Page 819 (bottom): Russell Lee’s 1939 photograph of a migrant family saying grace before eating by the side of the road near Fort Gibson, Oklahoma, shows how, even in the most difficult circumstances, families struggled to maintain elements of their normal lives. Credit: Library of Congress, Prints & Photographs Division, FSA/OWI Collection, LC-USF33-012275-M5.
Page 814: A “run” on a bank: crowds of people wait outside a New York City bank, hoping to withdraw their money. Credit: Bettmann/Corbis.
Page 816: The Spirit of the New Deal, a cartoon in the Washington Star, 1933, depicts the federal government, through the National Recovery Administration, promoting peace between workers and employers. Credit: Library of Congress, Prints & Photographs Division,LC-USZ62-9624.
Page 839: A map of Charlotte, North Carolina, prepared by the Home Owners’ Loan Corporation, illustrates how federal agencies engaged in “redlining” of neighborhoods containing blue-collar and black residents. Wealthy areas, coded green, were given the best credit ratings, white-collar districts, in blue, the second best. Residents of red districts found it almost impossible to obtain government housing loans. Credit: National Archives and Records Administration, HOLC “Residential Security Map,” 1937.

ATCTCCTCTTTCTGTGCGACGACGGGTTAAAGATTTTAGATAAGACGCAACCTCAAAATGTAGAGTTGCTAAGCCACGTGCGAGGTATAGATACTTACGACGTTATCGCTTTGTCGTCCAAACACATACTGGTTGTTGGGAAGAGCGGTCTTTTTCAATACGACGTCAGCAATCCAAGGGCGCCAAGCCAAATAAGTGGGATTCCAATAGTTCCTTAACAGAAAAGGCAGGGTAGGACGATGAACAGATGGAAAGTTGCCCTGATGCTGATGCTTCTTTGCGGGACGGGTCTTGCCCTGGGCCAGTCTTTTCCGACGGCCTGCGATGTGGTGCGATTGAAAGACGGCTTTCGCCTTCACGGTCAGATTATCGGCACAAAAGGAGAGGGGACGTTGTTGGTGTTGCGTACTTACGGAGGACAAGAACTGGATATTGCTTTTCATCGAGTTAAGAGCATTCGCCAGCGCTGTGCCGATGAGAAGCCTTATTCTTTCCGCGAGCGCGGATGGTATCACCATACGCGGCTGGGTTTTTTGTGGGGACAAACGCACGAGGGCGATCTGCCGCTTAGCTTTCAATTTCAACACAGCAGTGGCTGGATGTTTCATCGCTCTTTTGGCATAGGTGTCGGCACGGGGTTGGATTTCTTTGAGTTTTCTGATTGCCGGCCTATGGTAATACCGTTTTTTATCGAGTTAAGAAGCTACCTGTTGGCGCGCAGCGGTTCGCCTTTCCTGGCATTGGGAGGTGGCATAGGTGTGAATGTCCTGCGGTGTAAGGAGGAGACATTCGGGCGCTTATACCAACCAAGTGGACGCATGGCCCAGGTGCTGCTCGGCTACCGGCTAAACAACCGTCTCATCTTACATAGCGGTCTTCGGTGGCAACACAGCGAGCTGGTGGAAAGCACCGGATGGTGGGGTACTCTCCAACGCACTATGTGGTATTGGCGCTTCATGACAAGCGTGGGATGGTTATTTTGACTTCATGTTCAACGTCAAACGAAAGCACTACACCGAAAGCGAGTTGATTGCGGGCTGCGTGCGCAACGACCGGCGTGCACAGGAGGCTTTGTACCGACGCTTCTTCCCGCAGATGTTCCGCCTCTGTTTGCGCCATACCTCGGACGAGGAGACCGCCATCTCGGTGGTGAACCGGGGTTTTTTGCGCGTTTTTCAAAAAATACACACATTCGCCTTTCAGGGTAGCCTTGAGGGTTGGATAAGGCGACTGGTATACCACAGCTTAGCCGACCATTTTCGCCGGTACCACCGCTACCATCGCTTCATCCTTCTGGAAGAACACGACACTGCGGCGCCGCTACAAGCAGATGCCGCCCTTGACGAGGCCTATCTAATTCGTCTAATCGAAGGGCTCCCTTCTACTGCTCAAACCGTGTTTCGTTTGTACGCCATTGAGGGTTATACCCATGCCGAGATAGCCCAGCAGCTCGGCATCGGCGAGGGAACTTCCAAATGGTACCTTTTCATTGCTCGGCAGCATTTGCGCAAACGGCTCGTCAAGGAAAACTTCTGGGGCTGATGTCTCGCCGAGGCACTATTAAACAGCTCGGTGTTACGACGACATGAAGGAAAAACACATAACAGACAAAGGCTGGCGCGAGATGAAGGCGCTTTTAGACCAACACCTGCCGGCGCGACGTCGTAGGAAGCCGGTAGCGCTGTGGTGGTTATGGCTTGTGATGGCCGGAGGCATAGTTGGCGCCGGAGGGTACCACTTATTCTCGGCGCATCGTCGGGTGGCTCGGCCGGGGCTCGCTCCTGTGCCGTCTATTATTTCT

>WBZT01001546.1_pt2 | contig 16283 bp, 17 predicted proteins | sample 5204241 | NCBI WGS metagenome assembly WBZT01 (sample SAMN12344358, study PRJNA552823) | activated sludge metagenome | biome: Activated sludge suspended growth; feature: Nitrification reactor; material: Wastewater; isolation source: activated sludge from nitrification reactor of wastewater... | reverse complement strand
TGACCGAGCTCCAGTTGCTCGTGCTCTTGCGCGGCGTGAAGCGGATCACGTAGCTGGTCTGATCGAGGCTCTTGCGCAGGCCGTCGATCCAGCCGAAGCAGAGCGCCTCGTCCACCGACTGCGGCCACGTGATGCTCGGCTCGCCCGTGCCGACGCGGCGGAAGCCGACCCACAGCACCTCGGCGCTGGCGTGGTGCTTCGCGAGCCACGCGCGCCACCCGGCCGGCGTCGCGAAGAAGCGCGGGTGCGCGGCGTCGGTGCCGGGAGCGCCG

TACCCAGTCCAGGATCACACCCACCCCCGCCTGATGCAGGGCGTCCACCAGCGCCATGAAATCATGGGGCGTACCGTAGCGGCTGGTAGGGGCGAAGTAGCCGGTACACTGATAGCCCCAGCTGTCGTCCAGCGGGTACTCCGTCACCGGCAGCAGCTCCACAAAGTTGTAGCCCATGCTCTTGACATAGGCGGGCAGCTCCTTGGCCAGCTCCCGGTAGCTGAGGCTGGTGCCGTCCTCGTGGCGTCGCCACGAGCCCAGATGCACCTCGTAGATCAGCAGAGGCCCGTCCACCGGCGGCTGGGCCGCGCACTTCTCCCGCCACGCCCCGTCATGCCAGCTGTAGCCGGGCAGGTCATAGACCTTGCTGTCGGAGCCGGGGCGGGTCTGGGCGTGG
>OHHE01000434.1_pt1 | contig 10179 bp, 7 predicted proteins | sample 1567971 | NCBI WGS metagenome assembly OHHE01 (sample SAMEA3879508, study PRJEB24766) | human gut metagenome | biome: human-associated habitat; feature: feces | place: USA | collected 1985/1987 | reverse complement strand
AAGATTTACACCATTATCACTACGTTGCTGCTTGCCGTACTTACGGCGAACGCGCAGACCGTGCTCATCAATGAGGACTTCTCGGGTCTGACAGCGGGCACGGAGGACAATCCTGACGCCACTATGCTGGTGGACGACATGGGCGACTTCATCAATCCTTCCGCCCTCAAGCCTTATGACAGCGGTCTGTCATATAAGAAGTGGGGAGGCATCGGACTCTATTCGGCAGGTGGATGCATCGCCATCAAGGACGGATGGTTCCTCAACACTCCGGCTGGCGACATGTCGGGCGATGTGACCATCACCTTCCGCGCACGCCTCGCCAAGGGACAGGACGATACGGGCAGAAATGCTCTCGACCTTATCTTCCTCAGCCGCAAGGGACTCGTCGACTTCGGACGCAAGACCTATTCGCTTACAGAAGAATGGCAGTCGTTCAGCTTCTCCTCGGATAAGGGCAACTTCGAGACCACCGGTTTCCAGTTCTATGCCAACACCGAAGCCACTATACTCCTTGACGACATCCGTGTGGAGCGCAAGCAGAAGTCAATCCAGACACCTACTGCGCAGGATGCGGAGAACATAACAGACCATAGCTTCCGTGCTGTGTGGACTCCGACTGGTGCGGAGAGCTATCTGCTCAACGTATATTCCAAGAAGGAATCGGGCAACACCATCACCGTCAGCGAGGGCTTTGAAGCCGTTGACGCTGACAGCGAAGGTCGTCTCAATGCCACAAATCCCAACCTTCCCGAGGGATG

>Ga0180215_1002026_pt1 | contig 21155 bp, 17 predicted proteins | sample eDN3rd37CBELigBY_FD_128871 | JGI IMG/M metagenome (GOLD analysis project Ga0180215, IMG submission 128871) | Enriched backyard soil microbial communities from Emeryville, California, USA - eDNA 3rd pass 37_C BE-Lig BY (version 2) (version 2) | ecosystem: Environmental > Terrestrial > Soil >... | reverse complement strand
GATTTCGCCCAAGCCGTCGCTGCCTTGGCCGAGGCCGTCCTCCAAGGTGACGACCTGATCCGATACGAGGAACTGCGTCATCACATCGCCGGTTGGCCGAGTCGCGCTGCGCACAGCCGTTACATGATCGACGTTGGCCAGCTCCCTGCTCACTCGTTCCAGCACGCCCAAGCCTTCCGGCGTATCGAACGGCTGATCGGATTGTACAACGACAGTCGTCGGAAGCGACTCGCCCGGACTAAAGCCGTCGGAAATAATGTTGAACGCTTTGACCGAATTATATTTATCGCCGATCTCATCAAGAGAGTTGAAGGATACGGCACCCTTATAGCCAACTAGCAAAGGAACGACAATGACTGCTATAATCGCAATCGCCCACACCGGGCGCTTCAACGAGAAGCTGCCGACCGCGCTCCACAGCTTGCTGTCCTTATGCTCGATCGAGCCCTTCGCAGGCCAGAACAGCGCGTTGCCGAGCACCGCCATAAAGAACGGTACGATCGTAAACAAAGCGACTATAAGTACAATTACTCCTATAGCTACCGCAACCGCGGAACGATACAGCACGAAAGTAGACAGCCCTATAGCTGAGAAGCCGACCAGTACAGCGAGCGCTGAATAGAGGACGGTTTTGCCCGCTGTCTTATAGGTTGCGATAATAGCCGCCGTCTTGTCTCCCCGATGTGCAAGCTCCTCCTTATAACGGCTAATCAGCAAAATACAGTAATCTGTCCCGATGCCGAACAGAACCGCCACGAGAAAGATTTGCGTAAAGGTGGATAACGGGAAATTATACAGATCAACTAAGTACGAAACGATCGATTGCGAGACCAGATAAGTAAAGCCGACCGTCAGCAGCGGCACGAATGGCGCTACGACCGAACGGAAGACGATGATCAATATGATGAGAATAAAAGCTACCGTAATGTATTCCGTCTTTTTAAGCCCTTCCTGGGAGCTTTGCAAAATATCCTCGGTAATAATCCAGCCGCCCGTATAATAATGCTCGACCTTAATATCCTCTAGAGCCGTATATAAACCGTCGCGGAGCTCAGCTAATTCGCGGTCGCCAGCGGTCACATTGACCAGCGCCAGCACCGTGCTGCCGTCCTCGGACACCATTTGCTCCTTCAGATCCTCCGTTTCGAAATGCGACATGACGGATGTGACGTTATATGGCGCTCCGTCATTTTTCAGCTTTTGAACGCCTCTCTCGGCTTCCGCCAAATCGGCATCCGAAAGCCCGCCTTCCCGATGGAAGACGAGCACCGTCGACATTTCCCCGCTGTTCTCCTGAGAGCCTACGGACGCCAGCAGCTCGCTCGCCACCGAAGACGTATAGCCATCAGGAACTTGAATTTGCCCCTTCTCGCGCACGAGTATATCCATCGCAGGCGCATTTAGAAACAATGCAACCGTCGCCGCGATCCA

Page 824: Sit-down strike at a General Motors factory in Flint, Michigan, 1937. Credit: Bettmann/Corbis.
Page 829: A 1935 poster promoting the new Social Security system. Credit: Library of Congress, Prints & Photographs Division, LC-USZC4-4890.
Page 821: The Illegal Act, a cartoon critical of the Supreme Court’s decision declaring the NRA unconstitutional. President Roosevelt tells a drowning Uncle Sam, “I’m sorry, but the Supreme Court says I must chuck you back in.” Credit: Warder Collection.
Page 834: First lady Eleanor Roosevelt after visiting an Ohio coal mine. She was the first wife of a president to become a major public figure in her own right. Credit: Associated Press, AP.
Page 831: Old Reliable!, a 1938 cartoon by Clifford Berryman criticizing President Roosevelt for his New Deal policies. Credit: The Granger Collection, New York.
Page 840: A card issued by the Communist Party during the 1936 campaign illustrates the party’s attempt at “Americanization” (note the images of the American Revolution and Abraham Lincoln), as well as its emphasis on interracialism. James Ford, an African-American, was the party’s vice-presidential candidate. Credit: Private Collection.